Gotta Read It!: Five Simple Steps to a Fiction Pitch that Sells
By Libbie Hawker
This month I’m reviewing the writing craft book: Gotta Read It!, an excellent book on how to create the perfect blurb for your book.
Writing a blurb is hard, almost harder than writing a book. Why is it we can write 40, 60, 80, 120 thousand words, but we can’t condense our story into 150-200 words? Perhaps we’re too involved with our characters. Perhaps our love of storytelling prevents us from leaving out anything. No matter what the reason, we can use help in writing a pitch or blurb for our book.
Fortunately, Libbie Hawker has written a book to make the process easier.
She advises us to think about your book like a publisher. The key to making your book stand out from others in your genre is packaging, which consists of:
In Gotta Read It!: Five Simple Steps to a Fiction Pitch that Sells, she focuses on the pitch.
What is a Pitch:
A pitch, Ms. Hawker explains, consists of five elements:
- A character, who
- Wants something, but
- Something stands in her way, so she
- Struggles against that force, and
- Something important is at stake.
These five elements are the basic skeleton on which to build your pitch. To build on that skeleton, you need to add three things:
- Setting. Give the reader clues so they can form a mental image of the world they’re reading about.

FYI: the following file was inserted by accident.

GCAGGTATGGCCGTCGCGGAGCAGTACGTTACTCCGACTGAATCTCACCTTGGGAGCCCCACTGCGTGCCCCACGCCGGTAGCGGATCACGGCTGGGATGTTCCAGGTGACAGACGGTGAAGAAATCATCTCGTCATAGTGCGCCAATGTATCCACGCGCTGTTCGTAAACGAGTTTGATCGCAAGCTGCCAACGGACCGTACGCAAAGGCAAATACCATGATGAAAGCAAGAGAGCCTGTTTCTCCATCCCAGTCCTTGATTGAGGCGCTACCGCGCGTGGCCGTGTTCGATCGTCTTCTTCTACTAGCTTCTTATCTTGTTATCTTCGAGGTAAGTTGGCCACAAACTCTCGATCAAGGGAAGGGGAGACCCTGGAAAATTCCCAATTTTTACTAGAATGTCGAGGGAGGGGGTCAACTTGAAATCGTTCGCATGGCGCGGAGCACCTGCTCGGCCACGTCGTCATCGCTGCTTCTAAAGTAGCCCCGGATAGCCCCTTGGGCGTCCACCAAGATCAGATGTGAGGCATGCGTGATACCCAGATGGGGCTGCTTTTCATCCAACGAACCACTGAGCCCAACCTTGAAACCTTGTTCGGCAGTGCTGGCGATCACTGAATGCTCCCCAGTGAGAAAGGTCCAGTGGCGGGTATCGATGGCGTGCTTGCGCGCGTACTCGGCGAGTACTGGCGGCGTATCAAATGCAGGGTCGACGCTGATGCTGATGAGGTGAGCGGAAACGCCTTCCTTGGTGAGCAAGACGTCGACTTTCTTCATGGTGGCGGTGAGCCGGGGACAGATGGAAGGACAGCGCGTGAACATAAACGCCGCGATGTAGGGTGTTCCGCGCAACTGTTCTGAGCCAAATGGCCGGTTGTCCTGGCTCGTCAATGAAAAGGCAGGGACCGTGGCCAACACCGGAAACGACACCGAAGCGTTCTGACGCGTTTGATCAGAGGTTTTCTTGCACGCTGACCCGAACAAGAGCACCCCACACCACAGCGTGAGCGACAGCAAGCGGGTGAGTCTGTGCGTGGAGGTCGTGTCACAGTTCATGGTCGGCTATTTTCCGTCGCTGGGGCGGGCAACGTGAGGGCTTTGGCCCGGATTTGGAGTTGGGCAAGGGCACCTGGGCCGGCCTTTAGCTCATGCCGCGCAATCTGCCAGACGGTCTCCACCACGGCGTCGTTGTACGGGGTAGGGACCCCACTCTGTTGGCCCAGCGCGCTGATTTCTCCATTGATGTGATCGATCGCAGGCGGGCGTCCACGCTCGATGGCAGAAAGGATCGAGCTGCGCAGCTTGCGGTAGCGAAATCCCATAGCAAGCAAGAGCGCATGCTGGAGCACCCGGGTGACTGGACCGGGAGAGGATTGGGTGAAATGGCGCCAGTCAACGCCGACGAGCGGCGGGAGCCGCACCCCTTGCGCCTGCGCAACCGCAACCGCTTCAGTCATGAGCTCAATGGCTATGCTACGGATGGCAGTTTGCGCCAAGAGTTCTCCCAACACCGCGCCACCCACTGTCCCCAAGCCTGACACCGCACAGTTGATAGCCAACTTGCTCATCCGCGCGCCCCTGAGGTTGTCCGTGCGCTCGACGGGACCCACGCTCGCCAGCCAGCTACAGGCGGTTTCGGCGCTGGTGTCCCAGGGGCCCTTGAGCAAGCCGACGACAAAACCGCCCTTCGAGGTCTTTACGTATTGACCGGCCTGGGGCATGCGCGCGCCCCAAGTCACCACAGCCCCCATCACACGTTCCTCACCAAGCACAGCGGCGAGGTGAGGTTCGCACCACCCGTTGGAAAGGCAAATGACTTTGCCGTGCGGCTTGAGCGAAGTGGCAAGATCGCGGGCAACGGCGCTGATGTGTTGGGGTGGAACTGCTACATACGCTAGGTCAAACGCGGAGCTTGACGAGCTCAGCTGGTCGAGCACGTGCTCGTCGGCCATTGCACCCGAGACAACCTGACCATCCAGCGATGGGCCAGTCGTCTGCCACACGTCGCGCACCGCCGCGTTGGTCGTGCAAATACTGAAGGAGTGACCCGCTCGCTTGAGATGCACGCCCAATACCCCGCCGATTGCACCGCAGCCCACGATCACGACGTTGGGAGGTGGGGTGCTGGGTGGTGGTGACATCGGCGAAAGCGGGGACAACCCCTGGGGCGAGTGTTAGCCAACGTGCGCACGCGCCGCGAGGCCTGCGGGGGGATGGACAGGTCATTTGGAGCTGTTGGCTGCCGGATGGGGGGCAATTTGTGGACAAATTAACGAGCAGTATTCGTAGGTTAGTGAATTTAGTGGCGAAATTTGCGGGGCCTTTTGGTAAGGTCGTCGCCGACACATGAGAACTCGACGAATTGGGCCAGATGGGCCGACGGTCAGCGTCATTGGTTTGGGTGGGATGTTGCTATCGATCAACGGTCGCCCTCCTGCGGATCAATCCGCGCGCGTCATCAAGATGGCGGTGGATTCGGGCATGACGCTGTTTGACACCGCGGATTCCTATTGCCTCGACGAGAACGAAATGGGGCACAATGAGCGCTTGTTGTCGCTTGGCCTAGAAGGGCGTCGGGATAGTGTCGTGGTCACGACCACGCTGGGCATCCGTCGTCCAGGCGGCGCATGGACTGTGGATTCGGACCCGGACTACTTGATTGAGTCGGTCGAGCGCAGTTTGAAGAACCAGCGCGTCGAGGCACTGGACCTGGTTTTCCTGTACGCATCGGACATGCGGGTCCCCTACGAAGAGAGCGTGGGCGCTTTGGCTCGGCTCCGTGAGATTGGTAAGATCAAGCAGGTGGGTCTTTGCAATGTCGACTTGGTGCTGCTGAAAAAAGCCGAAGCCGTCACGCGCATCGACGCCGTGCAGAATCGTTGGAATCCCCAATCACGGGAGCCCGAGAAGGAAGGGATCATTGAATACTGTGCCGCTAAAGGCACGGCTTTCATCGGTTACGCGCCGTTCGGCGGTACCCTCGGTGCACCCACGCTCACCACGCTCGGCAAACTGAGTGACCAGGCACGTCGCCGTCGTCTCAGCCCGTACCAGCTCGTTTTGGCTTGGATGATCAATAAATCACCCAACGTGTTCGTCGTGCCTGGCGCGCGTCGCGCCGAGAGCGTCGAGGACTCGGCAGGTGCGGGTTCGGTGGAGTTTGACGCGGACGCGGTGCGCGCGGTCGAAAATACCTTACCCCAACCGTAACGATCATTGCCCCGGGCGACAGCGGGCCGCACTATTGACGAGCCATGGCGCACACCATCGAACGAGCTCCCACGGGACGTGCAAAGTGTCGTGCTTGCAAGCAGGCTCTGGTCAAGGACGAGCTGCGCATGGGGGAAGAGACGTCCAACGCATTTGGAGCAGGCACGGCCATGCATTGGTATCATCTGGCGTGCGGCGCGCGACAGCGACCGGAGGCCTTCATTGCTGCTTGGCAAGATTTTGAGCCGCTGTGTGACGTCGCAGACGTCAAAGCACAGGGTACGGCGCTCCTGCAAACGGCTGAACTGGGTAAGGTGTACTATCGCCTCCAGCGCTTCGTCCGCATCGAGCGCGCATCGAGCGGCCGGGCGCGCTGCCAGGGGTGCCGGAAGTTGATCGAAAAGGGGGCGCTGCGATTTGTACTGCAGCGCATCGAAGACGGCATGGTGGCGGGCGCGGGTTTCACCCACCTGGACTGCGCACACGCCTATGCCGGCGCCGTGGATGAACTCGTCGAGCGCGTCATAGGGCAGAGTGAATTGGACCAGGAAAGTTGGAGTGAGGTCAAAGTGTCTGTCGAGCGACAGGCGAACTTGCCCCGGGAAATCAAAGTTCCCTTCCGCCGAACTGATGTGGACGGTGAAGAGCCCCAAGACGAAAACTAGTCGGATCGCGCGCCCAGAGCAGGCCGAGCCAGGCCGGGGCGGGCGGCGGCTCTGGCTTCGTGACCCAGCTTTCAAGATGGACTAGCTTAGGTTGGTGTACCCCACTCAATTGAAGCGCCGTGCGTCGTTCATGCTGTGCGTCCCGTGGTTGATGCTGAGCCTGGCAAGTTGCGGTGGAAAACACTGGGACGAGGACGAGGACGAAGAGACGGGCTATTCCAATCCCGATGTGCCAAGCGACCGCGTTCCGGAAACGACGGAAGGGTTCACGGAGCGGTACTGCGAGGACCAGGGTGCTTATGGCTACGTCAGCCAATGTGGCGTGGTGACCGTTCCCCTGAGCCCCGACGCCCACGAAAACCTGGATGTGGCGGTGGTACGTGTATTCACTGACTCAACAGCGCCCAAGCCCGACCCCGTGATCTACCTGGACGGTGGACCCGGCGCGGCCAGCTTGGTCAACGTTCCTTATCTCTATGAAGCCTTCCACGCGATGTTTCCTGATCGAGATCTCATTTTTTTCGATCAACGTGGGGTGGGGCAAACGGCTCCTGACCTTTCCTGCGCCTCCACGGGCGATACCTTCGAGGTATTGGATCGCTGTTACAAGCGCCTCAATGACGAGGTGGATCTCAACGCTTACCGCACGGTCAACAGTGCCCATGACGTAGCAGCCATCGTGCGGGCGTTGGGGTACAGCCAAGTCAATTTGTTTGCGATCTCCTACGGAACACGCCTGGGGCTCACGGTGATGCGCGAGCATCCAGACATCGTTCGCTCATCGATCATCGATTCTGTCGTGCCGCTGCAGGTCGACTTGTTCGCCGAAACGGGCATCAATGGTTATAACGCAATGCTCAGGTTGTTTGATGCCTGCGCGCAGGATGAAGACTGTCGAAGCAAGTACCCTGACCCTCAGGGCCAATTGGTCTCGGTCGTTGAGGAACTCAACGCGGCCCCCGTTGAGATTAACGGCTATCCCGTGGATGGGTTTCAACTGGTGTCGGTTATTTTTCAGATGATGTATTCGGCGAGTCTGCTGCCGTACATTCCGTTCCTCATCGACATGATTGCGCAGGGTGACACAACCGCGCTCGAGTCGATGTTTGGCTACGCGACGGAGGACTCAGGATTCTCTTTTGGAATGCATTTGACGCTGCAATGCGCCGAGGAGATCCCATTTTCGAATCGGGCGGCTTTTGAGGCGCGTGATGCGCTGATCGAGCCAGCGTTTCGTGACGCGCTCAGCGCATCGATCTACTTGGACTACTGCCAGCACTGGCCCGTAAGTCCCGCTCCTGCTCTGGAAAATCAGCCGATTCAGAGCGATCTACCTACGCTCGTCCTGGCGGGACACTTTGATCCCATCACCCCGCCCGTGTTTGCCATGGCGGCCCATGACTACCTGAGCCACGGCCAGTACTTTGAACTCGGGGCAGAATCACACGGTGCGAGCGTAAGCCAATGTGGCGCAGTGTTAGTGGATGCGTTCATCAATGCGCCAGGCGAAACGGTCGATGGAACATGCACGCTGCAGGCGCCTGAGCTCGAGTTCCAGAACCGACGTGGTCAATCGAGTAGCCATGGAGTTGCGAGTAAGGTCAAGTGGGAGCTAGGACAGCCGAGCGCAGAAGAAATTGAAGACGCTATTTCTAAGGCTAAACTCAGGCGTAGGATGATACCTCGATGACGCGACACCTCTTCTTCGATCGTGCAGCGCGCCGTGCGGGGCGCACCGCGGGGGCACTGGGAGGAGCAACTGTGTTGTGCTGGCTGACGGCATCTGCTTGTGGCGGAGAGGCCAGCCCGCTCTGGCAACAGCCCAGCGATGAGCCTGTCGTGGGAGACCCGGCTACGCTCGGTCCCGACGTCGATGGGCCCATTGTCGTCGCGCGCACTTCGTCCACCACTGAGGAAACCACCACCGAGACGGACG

- Details. Add details about the main character’s desires and conflicts, as well as clues about his and the antagonist’s personalities.
- Voice. The pitch should match the tone of the story. Don’t write a light, breezy blurb when the story is a psychological thriller.
Ms. Hawker also tackles how to write a pitch for a romance and for a book with multiple main characters.
The book is short (52 pages), but it tackles an important dilemma most writers struggle with. I heartily recommend you add this writing craft book to your library.
Gotta Read It! on Amazon for 99¢
This blog is part of the #AuthorToolboxBlogHop, a monthly event on the topic of resources and learning for authors. Feel free to hop around to the various blogs and see what you can learn! To join, visit Raimey Gallant’s website or follow the #AuthorToolboxBlogHop hashtag on Twitter.
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